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President Trump’s risky strategy: Granting Bob Woodward interviews for his new book, ‘Rage’

President Trump’s hubris led him to grant Bob Woodward 18 interviews for his book “Rage.”

President Trump granted Bob Woodward 17 interviews for “Rage,” from Dec. 5, 2019 to a few weeks ago, July 8.
President Trump granted Bob Woodward 17 interviews for “Rage,” from Dec. 5, 2019 to a few weeks ago, July 8.
Lynn Sweet/Sun-Times

Even Sean Hannity said he was “surprised” President Donald Trump granted so many interviews to the Wheaton-raised author Bob Woodward for his new book, “Rage.”

“I don’t think a lot of good comes from talking to Bob Woodward, my own personal opinion,” Hannity told Trump.

The Trump-friendly FOX News host confronted Trump during an interview on his Wednesday show over his decision to extensively cooperate with the influential journalist famed for his insider accounts of four presidencies.

Trump’s hubris — that he could sway Woodward, known for his deft handling of sources — led him to grant Woodward 18 interviews for the book: one from 2016 and 17 from Dec. 5, 2019 to a few weeks ago, July 8.

Excerpts from Woodward’s book, to be published next Tuesday, focused on his admission, in a recorded interview, that he knew how deadly the coronavirus could be as early as February. Trump phoned Woodward with the “surprising detail about the virus” at his home about 9 p.m. on Friday, Feb. 7.

The origin for Trump eagerly talking to Woodward stemmed from a decision he regretted. He declined to be interviewed for Woodward’s first book on the Trump White House, “Fear: Trump in the White House,” and he came off poorly.

Trump’s risky strategy with Woodward was a calculation that giving him access would lead to a favorable book. That tactic backfired.

A remarkable feature of Woodward’s book, obtained by the Chicago Sun-Times, is how Trump’s feelings, musings and concerns about how he will be portrayed are threaded through the text.

After one “free-wheeling late-night tour of the world according to Trump,” lasting about 30 minutes — where he bragged to Woodward about dismantling ex-President Barack Obama’s legacy — “he told me to come in for another interview soon.”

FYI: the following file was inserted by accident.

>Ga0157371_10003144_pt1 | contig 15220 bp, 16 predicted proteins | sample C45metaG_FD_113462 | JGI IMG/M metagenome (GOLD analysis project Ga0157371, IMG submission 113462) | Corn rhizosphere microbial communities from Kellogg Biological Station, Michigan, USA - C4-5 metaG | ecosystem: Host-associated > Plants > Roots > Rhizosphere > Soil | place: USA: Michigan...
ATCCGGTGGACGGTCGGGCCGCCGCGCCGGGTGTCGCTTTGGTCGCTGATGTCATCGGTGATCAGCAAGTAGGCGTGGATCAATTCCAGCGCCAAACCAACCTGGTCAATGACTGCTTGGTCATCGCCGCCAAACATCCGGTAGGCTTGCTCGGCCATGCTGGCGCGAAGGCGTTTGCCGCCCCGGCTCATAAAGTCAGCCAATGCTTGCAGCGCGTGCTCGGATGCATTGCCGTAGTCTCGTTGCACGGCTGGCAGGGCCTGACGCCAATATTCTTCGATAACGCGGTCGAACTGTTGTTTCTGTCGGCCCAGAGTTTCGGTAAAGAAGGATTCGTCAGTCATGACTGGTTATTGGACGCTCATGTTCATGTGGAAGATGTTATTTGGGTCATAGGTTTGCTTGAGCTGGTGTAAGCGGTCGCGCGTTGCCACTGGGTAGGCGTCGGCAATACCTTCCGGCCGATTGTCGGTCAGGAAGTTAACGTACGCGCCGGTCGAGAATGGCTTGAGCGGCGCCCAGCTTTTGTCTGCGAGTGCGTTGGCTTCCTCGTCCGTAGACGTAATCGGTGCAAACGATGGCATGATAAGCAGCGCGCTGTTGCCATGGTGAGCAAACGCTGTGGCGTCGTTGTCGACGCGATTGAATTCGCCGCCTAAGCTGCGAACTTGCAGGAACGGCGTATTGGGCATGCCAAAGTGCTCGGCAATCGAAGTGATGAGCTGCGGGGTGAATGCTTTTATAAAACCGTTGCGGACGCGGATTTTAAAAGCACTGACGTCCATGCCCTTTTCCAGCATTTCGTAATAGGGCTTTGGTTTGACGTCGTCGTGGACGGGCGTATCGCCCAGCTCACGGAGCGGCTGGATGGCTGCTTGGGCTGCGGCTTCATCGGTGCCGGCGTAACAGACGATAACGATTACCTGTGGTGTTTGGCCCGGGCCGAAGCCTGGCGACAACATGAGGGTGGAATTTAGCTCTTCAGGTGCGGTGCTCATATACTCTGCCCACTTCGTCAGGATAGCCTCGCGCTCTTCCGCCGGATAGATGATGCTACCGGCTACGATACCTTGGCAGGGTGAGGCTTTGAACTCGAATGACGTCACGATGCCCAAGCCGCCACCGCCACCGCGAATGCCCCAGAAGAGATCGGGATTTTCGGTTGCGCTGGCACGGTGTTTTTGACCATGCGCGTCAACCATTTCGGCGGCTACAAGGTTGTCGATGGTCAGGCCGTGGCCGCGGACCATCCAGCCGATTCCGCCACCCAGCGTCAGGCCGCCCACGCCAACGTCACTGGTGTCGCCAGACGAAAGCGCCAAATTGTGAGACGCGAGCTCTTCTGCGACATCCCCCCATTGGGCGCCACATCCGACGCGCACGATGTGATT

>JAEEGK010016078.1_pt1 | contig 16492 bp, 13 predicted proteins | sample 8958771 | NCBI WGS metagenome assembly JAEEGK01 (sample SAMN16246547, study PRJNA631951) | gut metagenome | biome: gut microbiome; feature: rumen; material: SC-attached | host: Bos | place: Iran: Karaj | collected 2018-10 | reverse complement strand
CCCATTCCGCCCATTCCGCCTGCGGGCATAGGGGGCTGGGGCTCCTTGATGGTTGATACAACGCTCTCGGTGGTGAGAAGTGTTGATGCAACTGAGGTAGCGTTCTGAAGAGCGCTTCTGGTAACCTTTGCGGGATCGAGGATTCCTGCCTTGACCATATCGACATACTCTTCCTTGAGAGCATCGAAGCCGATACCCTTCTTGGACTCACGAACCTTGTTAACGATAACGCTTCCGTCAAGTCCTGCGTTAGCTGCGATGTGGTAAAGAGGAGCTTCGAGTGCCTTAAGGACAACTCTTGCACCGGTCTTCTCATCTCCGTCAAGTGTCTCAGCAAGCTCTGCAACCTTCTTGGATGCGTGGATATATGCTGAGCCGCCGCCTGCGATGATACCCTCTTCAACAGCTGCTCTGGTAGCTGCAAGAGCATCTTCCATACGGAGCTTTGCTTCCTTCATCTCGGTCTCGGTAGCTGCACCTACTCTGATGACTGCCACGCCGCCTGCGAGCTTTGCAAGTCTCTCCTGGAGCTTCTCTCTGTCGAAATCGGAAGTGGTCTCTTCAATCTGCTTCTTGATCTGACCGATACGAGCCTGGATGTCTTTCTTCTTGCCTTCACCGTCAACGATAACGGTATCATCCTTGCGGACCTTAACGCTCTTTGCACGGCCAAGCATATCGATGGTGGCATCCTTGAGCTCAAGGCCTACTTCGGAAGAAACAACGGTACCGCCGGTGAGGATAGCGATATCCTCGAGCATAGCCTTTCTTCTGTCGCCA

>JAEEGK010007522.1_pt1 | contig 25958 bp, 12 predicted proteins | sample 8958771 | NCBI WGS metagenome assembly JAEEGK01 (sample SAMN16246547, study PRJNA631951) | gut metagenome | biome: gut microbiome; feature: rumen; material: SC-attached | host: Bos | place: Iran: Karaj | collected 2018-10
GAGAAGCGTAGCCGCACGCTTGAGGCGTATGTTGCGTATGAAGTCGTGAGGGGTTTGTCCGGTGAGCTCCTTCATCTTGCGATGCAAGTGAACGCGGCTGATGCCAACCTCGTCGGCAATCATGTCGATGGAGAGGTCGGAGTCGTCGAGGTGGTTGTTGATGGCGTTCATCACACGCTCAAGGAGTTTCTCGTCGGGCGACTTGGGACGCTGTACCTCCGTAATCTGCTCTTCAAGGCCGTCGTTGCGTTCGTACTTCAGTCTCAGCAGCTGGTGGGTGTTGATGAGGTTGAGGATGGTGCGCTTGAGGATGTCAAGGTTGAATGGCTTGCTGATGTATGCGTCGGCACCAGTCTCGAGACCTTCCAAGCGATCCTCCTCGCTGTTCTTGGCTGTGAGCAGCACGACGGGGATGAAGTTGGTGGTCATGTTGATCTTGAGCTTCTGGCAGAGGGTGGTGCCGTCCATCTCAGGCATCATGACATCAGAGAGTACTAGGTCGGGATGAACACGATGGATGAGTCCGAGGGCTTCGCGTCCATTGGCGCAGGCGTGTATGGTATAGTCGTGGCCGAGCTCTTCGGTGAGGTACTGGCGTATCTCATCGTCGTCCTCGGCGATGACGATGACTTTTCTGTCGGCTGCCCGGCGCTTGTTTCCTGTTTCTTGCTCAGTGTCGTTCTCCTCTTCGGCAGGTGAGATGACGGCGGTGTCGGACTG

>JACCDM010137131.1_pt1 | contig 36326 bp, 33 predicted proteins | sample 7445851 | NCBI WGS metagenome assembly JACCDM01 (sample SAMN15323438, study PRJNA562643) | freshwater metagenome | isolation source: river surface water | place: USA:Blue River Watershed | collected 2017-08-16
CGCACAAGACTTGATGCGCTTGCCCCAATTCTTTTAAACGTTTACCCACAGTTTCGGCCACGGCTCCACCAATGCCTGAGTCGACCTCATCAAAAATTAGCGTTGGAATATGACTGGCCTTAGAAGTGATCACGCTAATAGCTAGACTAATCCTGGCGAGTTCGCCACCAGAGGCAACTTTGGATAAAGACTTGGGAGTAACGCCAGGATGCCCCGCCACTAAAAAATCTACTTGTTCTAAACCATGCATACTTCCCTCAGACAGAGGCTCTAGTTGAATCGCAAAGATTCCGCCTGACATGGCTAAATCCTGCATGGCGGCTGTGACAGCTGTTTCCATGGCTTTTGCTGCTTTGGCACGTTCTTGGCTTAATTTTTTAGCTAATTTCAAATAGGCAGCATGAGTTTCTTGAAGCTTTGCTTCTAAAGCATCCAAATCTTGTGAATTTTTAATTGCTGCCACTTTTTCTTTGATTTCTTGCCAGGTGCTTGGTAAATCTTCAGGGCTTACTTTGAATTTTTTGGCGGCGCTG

Said Trump, “We’ll see if we can actually get a fair book.”

In another passage, Woodward counseled Trump to move past the Mueller probe because his fixation was “getting in the way,” Woodward offered, of handling the pandemic.

Trump mentioned the books Woodward wrote on former President George W. Bush.

“He spent all that time with you and you made him look like a fool, okay, in my opinion.” Woodward objected to the characterization, stating Bush “had his say. He didn’t object.”

Trump added, “And in the end you’ll probably write a lousy book. What can I say? I respect you as an author.”

A page later Trump is asking him when the book will be out, and Woodward said September or October.

“So if it’s a bad book — no, think of it. If it’s a bad book, you’re right in front of my election. That’s a beauty. That’s terrible.”

Trump then said Woodward’s “Fear” was “horrendous,” and added it was his fault. He would have “loved” to have talked to him, but his staff, he said, “didn’t tell me you were calling.”

After Woodward rebutted Trump, telling him he tried to make contact with the president through six advisers for “Fear,” Trump said. “Okay, I hope you treat me better than Bush, because you made him look like a stupid moron, which he was.”

A few pages later, Trump is telling an “utterly surprised” Woodward his view that China’s president “intentionally let the virus spread” — and then turned to the book.

“You’re probably going to screw me. You know, that’s the way it goes. Look Bush sat with you for hours and hours and you screwed him. But the difference was, I ain’t no Bush.”

And after talking about the upcoming election, Trump — seemingly trying to work the ref — tells Woodward, “If I have a fair book, it’s going to be a great book.”

In a subsequent chapter, Woodward is pressing him on race relations, and Trump denies he has been a “privileged white person.” After Woodward pushes him on some related questions, Trump tells him, “I hope you’re truthful. If you’re truthful, you’re going to write a great book. And if you’re not truthful, you’re going to hit me.”

On July 8, Trump called Woodward “unexpectedly,” and Woodward noted this was their 17th conversation for the book.

“All I ask is fairness. And, you know, I’m sure I won’t get it, but that’s okay, I’m used to that.”

Trump is now trying to clean up the self-inflicted fallout from the Woodward book just weeks before the election against Joe Biden.

And, yes, Trump got the hit he thought he could talk his way out of.

Wrote Woodward in his last lines, “I can only reach one conclusion. Trump is the wrong man for the job.”